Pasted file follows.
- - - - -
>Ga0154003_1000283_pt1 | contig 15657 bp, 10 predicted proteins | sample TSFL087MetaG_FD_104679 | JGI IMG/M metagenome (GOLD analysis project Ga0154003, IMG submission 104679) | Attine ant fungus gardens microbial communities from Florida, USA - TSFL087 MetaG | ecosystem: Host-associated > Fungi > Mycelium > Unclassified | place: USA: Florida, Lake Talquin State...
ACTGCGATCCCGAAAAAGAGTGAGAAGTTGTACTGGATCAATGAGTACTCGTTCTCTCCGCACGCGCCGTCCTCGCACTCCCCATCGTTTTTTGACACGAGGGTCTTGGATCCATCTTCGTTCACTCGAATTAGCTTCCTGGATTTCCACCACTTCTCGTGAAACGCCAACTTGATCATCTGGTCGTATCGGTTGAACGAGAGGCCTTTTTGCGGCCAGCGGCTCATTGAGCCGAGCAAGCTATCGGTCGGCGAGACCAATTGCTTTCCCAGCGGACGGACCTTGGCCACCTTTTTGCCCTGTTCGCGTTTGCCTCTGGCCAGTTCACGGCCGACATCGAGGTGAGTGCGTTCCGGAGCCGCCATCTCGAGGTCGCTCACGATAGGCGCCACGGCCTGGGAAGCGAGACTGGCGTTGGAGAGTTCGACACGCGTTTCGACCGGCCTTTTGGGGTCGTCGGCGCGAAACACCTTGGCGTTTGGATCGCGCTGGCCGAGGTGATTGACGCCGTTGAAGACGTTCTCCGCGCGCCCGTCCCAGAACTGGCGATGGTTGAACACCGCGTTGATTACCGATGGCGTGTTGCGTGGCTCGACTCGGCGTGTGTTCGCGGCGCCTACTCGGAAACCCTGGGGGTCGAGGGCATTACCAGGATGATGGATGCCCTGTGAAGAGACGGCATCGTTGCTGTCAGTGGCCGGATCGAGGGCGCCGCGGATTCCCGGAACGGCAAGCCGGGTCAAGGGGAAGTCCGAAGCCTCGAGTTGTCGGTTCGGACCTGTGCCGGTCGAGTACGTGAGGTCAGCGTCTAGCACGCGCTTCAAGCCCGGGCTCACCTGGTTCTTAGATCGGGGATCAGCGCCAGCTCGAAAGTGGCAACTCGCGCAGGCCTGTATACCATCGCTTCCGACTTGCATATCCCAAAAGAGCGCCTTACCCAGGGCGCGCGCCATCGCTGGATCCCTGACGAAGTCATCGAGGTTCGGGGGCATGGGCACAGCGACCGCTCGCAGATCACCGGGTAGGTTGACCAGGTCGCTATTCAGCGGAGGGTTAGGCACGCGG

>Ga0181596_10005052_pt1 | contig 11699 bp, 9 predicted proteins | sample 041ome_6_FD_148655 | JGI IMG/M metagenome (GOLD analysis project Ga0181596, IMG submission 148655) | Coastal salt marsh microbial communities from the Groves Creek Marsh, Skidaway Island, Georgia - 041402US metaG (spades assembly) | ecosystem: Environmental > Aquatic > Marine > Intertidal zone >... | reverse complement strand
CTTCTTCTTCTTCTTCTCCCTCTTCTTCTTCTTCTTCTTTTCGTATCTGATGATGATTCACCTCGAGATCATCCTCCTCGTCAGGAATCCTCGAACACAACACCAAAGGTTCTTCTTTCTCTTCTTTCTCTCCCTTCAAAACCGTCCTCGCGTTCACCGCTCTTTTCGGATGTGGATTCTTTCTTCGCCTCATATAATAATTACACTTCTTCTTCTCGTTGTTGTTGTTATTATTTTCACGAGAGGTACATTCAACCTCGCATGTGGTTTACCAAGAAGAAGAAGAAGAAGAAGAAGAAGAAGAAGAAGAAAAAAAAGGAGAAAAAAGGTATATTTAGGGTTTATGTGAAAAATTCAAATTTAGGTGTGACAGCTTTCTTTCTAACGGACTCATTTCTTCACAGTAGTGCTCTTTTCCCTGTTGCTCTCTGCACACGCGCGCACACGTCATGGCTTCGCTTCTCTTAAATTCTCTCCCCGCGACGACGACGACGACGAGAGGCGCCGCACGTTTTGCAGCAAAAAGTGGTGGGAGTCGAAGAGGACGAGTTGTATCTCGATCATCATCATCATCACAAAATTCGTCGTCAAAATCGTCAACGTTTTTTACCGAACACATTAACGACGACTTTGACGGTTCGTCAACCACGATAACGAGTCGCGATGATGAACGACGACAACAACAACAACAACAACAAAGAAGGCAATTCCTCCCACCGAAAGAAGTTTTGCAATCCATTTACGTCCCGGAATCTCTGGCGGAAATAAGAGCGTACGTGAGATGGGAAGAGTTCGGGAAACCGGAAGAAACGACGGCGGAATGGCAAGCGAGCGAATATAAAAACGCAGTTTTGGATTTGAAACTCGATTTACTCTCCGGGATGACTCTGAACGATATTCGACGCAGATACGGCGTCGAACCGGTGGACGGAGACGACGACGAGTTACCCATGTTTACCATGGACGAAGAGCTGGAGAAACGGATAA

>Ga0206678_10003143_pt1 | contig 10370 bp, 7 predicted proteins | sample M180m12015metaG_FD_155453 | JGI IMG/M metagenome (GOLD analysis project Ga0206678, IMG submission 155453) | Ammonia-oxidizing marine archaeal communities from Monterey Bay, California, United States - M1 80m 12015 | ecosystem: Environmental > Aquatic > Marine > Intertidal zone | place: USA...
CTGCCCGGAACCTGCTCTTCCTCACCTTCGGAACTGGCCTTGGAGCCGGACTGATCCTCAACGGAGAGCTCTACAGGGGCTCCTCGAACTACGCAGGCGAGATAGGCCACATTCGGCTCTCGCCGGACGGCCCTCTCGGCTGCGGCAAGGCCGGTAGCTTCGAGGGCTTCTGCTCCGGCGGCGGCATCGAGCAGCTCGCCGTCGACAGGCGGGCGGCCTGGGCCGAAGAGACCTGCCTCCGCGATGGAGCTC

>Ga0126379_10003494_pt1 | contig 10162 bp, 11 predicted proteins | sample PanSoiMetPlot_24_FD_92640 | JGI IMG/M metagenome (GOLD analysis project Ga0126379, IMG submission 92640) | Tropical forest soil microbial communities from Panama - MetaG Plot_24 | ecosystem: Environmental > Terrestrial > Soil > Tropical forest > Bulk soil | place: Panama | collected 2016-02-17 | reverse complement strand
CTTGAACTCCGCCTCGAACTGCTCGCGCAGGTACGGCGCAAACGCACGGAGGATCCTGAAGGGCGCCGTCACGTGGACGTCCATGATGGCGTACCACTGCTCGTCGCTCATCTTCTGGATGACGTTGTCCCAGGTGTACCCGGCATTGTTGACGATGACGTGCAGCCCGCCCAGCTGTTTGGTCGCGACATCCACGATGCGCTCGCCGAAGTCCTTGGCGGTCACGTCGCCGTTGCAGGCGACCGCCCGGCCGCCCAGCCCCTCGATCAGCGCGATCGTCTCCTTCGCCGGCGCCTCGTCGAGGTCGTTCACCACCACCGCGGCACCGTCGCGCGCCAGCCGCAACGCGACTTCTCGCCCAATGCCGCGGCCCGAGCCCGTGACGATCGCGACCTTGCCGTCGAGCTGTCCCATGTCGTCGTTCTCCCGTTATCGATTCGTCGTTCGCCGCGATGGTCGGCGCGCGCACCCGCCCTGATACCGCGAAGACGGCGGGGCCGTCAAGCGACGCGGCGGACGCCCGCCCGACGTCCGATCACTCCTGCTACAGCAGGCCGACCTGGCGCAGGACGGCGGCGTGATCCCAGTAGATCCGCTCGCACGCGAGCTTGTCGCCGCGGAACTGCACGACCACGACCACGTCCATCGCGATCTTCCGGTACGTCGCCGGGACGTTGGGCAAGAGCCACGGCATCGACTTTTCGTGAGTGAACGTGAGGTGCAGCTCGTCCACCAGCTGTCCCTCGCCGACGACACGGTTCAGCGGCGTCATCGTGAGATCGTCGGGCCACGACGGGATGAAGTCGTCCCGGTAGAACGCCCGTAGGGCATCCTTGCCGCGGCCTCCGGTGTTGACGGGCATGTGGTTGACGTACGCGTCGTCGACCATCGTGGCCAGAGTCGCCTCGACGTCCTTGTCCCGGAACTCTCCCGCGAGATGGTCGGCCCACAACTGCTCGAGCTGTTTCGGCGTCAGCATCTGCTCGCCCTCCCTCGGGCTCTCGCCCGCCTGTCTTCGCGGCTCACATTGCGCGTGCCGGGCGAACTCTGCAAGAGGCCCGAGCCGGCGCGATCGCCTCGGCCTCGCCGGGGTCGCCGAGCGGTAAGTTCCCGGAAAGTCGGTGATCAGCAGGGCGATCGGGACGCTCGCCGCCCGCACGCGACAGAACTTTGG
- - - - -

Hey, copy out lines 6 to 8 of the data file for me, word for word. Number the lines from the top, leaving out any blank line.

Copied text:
CTGCCCGGAACCTGCTCTTCCTCACCTTCGGAACTGGCCTTGGAGCCGGACTGATCCTCAACGGAGAGCTCTACAGGGGCTCCTCGAACTACGCAGGCGAGATAGGCCACATTCGGCTCTCGCCGGACGGCCCTCTCGGCTGCGGCAAGGCCGGTAGCTTCGAGGGCTTCTGCTCCGGCGGCGGCATCGAGCAGCTCGCCGTCGACAGGCGGGCGGCCTGGGCCGAAGAGACCTGCCTCCGCGATGGAGCTC

>Ga0126379_10003494_pt1 | contig 10162 bp, 11 predicted proteins | sample PanSoiMetPlot_24_FD_92640 | JGI IMG/M metagenome (GOLD analysis project Ga0126379, IMG submission 92640) | Tropical forest soil microbial communities from Panama - MetaG Plot_24 | ecosystem: Environmental > Terrestrial > Soil > Tropical forest > Bulk soil | place: Panama | collected 2016-02-17 | reverse complement strand
CTTGAACTCCGCCTCGAACTGCTCGCGCAGGTACGGCGCAAACGCACGGAGGATCCTGAAGGGCGCCGTCACGTGGACGTCCATGATGGCGTACCACTGCTCGTCGCTCATCTTCTGGATGACGTTGTCCCAGGTGTACCCGGCATTGTTGACGATGACGTGCAGCCCGCCCAGCTGTTTGGTCGCGACATCCACGATGCGCTCGCCGAAGTCCTTGGCGGTCACGTCGCCGTTGCAGGCGACCGCCCGGCCGCCCAGCCCCTCGATCAGCGCGATCGTCTCCTTCGCCGGCGCCTCGTCGAGGTCGTTCACCACCACCGCGGCACCGTCGCGCGCCAGCCGCAACGCGACTTCTCGCCCAATGCCGCGGCCCGAGCCCGTGACGATCGCGACCTTGCCGTCGAGCTGTCCCATGTCGTCGTTCTCCCGTTATCGATTCGTCGTTCGCCGCGATGGTCGGCGCGCGCACCCGCCCTGATACCGCGAAGACGGCGGGGCCGTCAAGCGACGCGGCGGACGCCCGCCCGACGTCCGATCACTCCTGCTACAGCAGGCCGACCTGGCGCAGGACGGCGGCGTGATCCCAGTAGATCCGCTCGCACGCGAGCTTGTCGCCGCGGAACTGCACGACCACGACCACGTCCATCGCGATCTTCCGGTACGTCGCCGGGACGTTGGGCAAGAGCCACGGCATCGACTTTTCGTGAGTGAACGTGAGGTGCAGCTCGTCCACCAGCTGTCCCTCGCCGACGACACGGTTCAGCGGCGTCATCGTGAGATCGTCGGGCCACGACGGGATGAAGTCGTCCCGGTAGAACGCCCGTAGGGCATCCTTGCCGCGGCCTCCGGTGTTGACGGGCATGTGGTTGACGTACGCGTCGTCGACCATCGTGGCCAGAGTCGCCTCGACGTCCTTGTCCCGGAACTCTCCCGCGAGATGGTCGGCCCACAACTGCTCGAGCTGTTTCGGCGTCAGCATCTGCTCGCCCTCCCTCGGGCTCTCGCCCGCCTGTCTTCGCGGCTCACATTGCGCGTGCCGGGCGAACTCTGCAAGAGGCCCGAGCCGGCGCGATCGCCTCGGCCTCGCCGGGGTCGCCGAGCGGTAAGTTCCCGGAAAGTCGGTGATCAGCAGGGCGATCGGGACGCTCGCCGCCCGCACGCGACAGAACTTTGG